Primarily due to the cultural influences that traveled along trading routes, Arabic kingdoms had a great impact on Europe from around 700 CE through the Middle Ages. Sometimes Arabs borrowed words from Spanish, Latin, Greek, Hebrew, and others, but many of the English words for things that were traded with the Arabic kingdoms have an origin in their language. Some of these words still start with the Arabic definite article al. Here are a few common words English speakers have borrowed from Arabic.
The word “alcohol” appeared in English in the 1540s, first meaning “fine powder produced by sublimation,” rather than the contemporary usage of a distilled spirit. It came from the Latin alcohol, “powdered ore of antimony,” from the Arabic al-kahul, or “kohl,” the fine metallic powder used to darken the eyelids. This came from the Arabic kahala, “to stain, paint.” Since the cosmetic was produced by an extraction process from a mineral, European chemists began to refer to anything involving extraction or distillation as “alcohol” by the 1670s. The sense of “intoxicating ingredient in strong liquor” appeared in 1753 as “alcohol of wine,” and it quickly became the primary usage of “alcohol.”
Candy emerged as an English word in the late 13th century, meaning “crystallized sugar.” It came from the Old French çucre candy, “sugar candy,” which the French borrowed from the Arabic qand, meaning “cane sugar.” This originally came from the Sanskrit khanda, meaning “piece of sugar,” which was adopted into Arabic via the Persian language. In British English, “candy” is specifically boiled sugar made with colorful stripes, and “sweets” is used for what Americans call “candy” in general.
The explanation of how the word came about might be as confusing as the subject to an eighth-grade algebra student. It appeared in English in the 1550s to describe a type of “formal mathematics; the analysis of equations; the art of reasoning about quantitative relations by the aid of a compact and highly systemized notation,” from the Arabic al-mukhtasar fi hisab al-jabr wa al-muqabala, which translates to “the compendium of calculation by restoring and balancing.” This was the title of a ninth-century treatise on equations written by Baghdad mathematician Abu Ja'far Muhammad ibn Musa al-Khwarizmi. The key word in this phrase is al-jabr, which describes “a reunion of broken parts,” and this mathematical concept was introduced for the first time in al-Khwarizmi’s treatise.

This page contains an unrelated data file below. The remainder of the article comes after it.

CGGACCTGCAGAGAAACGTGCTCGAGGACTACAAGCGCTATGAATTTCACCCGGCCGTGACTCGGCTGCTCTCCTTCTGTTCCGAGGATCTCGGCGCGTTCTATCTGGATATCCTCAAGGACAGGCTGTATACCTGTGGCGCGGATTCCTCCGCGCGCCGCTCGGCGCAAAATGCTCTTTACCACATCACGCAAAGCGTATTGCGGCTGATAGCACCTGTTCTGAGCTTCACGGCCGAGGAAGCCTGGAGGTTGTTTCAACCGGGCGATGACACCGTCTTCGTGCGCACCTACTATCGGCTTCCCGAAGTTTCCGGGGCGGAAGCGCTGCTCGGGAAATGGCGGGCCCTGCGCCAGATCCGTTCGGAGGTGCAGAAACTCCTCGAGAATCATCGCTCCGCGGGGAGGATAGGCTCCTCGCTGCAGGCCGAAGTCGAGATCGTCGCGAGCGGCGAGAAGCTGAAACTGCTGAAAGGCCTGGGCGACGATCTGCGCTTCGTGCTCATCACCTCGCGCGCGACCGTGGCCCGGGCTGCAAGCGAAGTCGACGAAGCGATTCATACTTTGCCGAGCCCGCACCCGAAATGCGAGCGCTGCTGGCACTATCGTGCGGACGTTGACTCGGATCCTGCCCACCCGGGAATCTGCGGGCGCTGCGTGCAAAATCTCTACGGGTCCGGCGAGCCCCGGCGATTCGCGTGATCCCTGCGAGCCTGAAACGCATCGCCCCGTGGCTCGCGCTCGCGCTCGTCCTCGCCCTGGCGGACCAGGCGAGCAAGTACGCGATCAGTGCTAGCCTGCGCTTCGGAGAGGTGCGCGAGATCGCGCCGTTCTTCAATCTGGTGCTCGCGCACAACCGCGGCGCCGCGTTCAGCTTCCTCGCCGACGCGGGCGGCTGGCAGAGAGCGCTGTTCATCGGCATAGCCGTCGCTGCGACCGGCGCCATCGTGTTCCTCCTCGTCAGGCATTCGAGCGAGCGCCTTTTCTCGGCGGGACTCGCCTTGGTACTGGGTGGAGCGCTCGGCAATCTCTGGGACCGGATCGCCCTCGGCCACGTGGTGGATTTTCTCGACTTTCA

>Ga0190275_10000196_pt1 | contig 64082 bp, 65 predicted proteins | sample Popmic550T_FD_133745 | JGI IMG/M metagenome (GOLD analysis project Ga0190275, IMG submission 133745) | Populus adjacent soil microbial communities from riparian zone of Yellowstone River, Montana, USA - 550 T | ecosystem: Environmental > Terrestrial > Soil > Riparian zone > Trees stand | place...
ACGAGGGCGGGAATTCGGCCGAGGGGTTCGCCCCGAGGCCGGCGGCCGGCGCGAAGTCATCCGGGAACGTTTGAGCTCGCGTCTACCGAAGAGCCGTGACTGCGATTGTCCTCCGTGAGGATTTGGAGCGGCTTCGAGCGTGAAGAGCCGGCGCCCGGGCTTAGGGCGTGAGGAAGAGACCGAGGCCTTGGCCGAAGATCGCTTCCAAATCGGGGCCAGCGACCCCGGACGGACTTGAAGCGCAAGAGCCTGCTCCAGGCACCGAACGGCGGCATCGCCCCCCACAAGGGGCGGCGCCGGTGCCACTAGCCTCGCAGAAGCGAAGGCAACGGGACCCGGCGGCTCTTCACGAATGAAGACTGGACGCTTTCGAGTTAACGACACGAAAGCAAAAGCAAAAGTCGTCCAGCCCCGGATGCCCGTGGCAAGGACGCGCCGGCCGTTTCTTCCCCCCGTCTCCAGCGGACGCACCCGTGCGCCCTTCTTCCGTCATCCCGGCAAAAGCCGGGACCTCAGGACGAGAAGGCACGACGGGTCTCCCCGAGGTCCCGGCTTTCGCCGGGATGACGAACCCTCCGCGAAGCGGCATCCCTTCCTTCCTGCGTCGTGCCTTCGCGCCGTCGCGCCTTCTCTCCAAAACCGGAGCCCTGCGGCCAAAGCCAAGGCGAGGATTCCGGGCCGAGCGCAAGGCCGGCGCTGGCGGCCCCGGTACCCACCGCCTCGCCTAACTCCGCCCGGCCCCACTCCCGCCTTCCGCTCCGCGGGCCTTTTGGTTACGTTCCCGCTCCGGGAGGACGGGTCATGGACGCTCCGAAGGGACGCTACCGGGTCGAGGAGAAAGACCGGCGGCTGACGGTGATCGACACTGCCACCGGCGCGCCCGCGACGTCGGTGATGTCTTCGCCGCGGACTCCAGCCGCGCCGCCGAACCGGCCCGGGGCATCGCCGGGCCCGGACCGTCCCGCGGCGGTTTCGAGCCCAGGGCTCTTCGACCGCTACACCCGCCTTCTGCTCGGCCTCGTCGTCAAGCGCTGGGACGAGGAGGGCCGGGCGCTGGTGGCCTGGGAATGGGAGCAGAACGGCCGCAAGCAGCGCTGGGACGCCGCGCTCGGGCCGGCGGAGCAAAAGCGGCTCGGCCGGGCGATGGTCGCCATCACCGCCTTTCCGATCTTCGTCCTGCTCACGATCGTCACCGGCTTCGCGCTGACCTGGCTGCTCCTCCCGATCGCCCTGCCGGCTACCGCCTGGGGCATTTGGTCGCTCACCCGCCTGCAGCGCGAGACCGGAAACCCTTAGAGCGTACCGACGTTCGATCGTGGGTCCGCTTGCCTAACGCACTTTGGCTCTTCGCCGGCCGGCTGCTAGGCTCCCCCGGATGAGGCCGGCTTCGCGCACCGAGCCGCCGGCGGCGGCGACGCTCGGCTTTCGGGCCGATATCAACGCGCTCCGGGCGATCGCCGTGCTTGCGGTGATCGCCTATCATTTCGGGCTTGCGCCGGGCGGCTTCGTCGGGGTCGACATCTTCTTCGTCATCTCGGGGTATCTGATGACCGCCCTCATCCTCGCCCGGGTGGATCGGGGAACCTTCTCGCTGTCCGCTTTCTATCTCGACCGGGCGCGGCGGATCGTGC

Around the 15th century in Europe, “algebra” was also used to describe bone-setting, a type of re-unification likely picked up by Arab medical men working in Spain.
Magazine appeared in English in the 1580s, meaning “warehouse, a place for storing goods, especially military equipment.” English took it from the Italian magazzino, who borrowed from the Arabic makhazin, “storehouse.” While it still has militaristic connotations, its meaning as a “periodical journal containing miscellaneous writings,” essentially being a “storehouse” of information, first came about with the publication of Gentleman’s Magazine in 1731.
The word for sleeping on cushions is an Arabic invention: al-matrah, or “large cushion or rug for sleeping or lying on.” Before it evolved to “mattress” in modern English (15th century), it appeared in English as “materas” around 1300, from the Old French materas, from the Italian materasso, tracing back to the original Arabic word with a few Medieval Latin stops along the way.
“Safari” is a Swahili word meaning “expedition,” which is how it became associated with African tourism, but that word came from the Arabic safar, meaning “journey.” It was adopted into the English language as a foreign word in 1858, before becoming more accepted as an English word by the end of the century.
Checkmate came into English in the mid-14th century as a chess term for when the king is in check and cannot escape it. This came from the Old French eschec mat, which is from the Arabic shah mat, “the king died.” However, it’s said to be a misinterpretation of the Persian mat (“to be astonished”) as mata (“to die”). Therefore, if the translation is supposed to be from the Persian, it would literally mean “the king is left helpless, the king is stumped” (which still works in a chess game).
Sequin emerged in the 1610s as the name of an Italian or Turkish gold coin, from the Italian zecchino, which was the name of a gold coin minted by the Venetian Republic. This came from Italian zecca, “a mint,” which came from the Arabic sikka, “a minting die,” which by extension could mean “coined money, coinage.” It didn’t become a fashion word meaning “ornamental disc or spangle” until 1852.
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